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Interview with Dr. Mario Braga, the new director of the Regional Health Agency of Tuscany region. Previously, at AGENAS, he was the Coordinator of the National Outcomes Programme and of the Welfare Performance Assessment System, responsible for the development and implementation of monitoring and performance assessment systems at national level. He collaborated in the evaluation of hospital and community care models and their sustainability and transferability and was responsible for several research projects on the Health Services at national and international level.

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 Q: Best practices are too often poorly applied or not well known. What are the main obstacles to implementing them? How does AGENAS facilitate the scalability processes of Italian and European Good Practices which have scientific evidence and positive economic impacts towards other Italian regions?

A: The main obstacle to the transfer of good practices, both in Italy and in Europe, is fragmentation. This problem is observed in Italy, in particular, with regard to the organization and management of health systems considering that Italian regions have autonomy in this area.
In fact, there is an excellent level of knowledge on good practices and interventions, among which also experiences have obtained good results. The critical aspect concerns the heterogeneity present at the level of the Italian regions, which does not allow the comparison of experiences on the basis of homogeneous populations, tools and methods of evaluation.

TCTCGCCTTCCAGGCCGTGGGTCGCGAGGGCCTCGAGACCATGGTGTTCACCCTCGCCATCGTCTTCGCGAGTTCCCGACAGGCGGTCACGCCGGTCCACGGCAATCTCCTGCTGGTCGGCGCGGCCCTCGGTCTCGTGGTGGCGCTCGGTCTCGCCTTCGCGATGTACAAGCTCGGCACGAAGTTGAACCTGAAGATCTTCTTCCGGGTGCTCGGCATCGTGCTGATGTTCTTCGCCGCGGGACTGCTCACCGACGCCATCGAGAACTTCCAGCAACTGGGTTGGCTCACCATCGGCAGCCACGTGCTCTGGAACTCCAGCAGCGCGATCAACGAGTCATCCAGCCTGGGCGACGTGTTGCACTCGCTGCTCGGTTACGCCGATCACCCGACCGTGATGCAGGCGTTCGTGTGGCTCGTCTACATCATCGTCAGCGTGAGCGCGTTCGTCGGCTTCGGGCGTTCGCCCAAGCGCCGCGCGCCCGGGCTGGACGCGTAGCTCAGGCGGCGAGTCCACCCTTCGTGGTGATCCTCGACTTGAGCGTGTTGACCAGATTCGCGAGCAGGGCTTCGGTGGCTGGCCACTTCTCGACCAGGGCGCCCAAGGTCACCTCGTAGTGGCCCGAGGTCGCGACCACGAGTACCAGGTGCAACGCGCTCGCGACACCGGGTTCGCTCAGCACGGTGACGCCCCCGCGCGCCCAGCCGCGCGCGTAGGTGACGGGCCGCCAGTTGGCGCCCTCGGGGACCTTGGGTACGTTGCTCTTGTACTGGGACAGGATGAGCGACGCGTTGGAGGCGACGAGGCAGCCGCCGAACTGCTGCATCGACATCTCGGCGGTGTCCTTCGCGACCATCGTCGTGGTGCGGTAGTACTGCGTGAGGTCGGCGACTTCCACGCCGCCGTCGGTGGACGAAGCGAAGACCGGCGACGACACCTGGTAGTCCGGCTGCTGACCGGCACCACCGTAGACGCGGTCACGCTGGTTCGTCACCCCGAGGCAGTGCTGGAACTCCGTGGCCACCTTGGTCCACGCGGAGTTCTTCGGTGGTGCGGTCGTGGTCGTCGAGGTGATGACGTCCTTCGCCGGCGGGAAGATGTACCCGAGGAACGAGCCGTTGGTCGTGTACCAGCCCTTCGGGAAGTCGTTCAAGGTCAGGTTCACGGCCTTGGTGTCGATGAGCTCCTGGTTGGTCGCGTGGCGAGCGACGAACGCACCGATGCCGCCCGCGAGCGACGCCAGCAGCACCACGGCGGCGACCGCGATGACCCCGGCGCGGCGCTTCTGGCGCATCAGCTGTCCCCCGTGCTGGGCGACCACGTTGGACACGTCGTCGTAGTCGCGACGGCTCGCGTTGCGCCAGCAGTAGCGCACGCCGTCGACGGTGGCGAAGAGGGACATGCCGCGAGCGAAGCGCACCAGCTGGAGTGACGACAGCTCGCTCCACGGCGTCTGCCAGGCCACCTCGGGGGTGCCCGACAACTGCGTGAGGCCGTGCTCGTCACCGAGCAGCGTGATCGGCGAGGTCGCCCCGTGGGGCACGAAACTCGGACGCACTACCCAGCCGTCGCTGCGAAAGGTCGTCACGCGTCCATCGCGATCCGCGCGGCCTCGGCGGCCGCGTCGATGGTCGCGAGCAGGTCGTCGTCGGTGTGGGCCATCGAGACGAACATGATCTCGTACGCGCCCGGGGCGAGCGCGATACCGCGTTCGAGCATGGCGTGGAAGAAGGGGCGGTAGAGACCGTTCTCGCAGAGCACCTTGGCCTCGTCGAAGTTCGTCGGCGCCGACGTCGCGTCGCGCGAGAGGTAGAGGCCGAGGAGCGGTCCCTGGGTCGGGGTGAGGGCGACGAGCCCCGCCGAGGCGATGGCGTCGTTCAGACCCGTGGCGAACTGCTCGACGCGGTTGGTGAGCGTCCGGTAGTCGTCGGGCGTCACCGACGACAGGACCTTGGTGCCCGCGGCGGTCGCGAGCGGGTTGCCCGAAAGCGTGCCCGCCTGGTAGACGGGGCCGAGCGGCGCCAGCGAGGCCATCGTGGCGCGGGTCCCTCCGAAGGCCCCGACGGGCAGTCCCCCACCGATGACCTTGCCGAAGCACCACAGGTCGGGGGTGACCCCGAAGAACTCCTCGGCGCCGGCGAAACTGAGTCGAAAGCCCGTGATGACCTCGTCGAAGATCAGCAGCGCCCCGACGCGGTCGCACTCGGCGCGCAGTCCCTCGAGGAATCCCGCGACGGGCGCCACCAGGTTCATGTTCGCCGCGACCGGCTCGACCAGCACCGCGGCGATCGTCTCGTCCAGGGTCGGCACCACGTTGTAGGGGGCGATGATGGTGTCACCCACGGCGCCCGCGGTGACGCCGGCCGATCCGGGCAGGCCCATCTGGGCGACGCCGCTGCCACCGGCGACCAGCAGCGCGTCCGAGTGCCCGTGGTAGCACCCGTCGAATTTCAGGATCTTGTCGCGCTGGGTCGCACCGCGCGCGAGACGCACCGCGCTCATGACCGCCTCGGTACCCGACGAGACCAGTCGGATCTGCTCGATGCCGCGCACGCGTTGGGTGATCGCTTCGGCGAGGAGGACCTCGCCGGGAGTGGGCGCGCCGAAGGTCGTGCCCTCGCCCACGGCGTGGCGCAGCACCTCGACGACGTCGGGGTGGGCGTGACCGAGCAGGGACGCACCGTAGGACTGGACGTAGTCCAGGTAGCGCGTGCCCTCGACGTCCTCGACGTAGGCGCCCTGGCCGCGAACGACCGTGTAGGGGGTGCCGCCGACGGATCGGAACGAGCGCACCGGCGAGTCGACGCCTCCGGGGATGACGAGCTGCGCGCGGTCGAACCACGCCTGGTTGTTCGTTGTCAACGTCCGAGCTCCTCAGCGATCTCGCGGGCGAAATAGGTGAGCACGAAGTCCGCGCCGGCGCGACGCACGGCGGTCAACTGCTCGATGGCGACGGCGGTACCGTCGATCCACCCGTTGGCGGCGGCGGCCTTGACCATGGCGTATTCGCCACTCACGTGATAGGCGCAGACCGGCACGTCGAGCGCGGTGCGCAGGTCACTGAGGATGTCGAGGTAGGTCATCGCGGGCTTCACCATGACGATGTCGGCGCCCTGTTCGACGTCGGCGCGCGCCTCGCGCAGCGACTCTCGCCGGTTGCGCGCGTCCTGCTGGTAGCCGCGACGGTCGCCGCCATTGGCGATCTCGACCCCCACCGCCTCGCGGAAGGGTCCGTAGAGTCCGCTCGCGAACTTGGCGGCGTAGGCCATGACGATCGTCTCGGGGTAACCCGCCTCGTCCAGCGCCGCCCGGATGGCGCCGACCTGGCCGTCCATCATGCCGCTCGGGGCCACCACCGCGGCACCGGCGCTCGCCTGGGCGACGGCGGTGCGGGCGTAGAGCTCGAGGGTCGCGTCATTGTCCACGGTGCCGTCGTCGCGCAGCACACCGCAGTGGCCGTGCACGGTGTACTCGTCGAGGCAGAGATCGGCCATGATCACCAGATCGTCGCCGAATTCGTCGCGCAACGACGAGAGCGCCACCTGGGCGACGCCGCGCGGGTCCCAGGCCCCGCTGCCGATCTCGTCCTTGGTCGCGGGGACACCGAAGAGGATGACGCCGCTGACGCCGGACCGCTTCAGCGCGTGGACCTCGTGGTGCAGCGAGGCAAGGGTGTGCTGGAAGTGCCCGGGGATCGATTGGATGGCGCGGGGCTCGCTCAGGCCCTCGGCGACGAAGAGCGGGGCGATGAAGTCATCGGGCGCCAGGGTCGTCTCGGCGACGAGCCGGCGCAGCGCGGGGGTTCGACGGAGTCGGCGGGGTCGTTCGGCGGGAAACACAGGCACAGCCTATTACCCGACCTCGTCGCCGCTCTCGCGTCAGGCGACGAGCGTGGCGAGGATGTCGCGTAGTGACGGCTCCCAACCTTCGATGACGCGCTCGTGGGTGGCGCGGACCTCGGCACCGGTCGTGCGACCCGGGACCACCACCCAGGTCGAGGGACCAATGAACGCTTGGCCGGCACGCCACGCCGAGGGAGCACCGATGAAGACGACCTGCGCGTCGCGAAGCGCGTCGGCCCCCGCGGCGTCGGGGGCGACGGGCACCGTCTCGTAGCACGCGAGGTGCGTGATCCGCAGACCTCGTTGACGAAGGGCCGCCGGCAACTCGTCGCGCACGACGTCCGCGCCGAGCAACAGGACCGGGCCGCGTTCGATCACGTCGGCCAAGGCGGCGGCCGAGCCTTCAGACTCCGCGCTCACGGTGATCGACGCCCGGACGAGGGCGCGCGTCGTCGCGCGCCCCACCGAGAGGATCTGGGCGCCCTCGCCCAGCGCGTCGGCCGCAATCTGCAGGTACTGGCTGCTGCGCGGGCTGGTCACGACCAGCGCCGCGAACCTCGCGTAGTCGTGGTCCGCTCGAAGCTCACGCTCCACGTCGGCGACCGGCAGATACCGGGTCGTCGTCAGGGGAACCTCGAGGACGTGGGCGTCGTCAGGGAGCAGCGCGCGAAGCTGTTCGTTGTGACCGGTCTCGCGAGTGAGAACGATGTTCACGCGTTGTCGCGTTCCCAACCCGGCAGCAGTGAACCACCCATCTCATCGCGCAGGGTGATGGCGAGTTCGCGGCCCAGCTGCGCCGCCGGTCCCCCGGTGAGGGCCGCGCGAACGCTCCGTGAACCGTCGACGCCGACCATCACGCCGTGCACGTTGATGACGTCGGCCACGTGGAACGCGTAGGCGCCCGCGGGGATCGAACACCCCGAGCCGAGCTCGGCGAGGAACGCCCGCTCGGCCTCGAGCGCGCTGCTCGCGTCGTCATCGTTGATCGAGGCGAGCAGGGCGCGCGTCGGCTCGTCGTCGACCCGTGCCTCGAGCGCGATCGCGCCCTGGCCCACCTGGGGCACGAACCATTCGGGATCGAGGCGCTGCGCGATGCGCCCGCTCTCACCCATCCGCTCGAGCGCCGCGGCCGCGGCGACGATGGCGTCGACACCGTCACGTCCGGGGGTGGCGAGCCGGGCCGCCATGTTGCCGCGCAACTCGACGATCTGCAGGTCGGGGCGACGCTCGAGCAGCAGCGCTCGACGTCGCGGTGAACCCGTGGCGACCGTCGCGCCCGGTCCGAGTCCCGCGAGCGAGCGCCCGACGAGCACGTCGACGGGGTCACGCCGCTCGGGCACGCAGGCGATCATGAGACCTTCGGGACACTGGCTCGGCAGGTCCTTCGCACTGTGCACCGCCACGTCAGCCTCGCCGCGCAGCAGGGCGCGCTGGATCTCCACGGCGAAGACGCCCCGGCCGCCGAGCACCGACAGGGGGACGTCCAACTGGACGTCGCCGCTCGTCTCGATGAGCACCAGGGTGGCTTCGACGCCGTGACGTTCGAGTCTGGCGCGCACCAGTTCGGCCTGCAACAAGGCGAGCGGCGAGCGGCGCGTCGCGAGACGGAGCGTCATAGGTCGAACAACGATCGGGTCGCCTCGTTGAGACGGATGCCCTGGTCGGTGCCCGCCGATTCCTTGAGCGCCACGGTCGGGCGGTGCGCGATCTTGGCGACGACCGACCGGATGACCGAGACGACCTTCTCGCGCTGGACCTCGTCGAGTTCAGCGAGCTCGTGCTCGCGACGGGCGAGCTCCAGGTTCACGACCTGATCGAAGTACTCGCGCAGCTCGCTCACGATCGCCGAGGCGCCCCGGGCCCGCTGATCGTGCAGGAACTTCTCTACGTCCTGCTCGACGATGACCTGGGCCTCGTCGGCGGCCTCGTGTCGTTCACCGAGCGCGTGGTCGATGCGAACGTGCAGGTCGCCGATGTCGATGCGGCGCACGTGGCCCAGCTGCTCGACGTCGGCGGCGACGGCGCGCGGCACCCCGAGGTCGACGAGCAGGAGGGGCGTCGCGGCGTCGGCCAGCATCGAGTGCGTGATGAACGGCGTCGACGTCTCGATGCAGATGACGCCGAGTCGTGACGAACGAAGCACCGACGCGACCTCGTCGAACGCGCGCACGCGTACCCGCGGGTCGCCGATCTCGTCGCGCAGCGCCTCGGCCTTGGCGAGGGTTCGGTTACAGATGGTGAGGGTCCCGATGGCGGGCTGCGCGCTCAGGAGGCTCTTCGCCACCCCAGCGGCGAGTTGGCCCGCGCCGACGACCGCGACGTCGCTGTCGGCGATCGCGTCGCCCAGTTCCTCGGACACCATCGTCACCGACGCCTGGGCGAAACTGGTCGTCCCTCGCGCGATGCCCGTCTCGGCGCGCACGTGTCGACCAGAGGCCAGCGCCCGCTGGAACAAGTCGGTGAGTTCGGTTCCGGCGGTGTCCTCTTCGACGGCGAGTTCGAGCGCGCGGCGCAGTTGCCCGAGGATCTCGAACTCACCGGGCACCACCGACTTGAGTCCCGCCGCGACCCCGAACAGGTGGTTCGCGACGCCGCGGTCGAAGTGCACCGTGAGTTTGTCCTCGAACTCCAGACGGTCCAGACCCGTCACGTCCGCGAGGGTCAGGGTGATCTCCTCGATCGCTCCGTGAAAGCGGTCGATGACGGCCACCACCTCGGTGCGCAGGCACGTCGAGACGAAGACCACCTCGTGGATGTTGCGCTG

This fragmentation is also evident at the national level with regard to the definition of frailty, for which there is no consensus on a single instrument, not so much at the clinical level, but usable at the management level. This gap makes it difficult to implement a monitoring system at the national level and to promote interventions that are scalable from the local to the national level.
Among the initiatives to overcoming fragmentation, AGENAS for example, has established a table for the implementation of primary interventions concerning the integration of the hospital and the community, with the intention of bringing together professionals, experiences, skills, scientific societies and regions, to define a common ground on which to work. Another initiative to overcome fragmentation is the establishment of a control group formed by selected professionals and relevant decision makers, coordinated by the Ministry of Health, to summarise at national level all the regional experiences on the basis of the national chronicity plan.
An attempt at harmonisation has also been developed with regards to monitoring mechanisms. Some regional initiatives have proposed the transfer of these mechanisms from the hospital level to the intermediate care level, but they involve critical issues at the central level. In fact, the lack of homogeneous evaluation systems and information flows between the various regions, some of which are not even available at national level, does not generate a knowledge of the phenomena at central level.

Q: The ADVANTAGE JA aims to define a European model for combating frailty. Among other aspects there is the adoption of a common definition of frailty and the appropriate tools to detect it. What are the implications for monitoring the prevalence of frailty at national level?

A: The results so far produced by the JA have highlighted and collected good practices and methodologies used at local level. Thinking of extending this knowledge and interventions to the national level, it is necessary to simplify it. If we think, for example, of the detection of frailty, it requires evaluation tools and professionals capable of using them. At the central level, however, only the data flows collected from health facilities are available, which are the hospital discharges, outpatient specialisation, pharmaceuticals and access to A&E. These data allow us to stratify the population on the basis of consumption and use of services, and not on the basis of the level of frailty. For this reason, it is clear that, having to find a definition of frailty that can be used by the central government level, it should be much simpler than the one used by clinicians.
The same applies to integrated models of care, which do not take into account the aspect of frailty, but instead concern the taking charge of the patient and the proactive capacity to intercept and respond to their needs.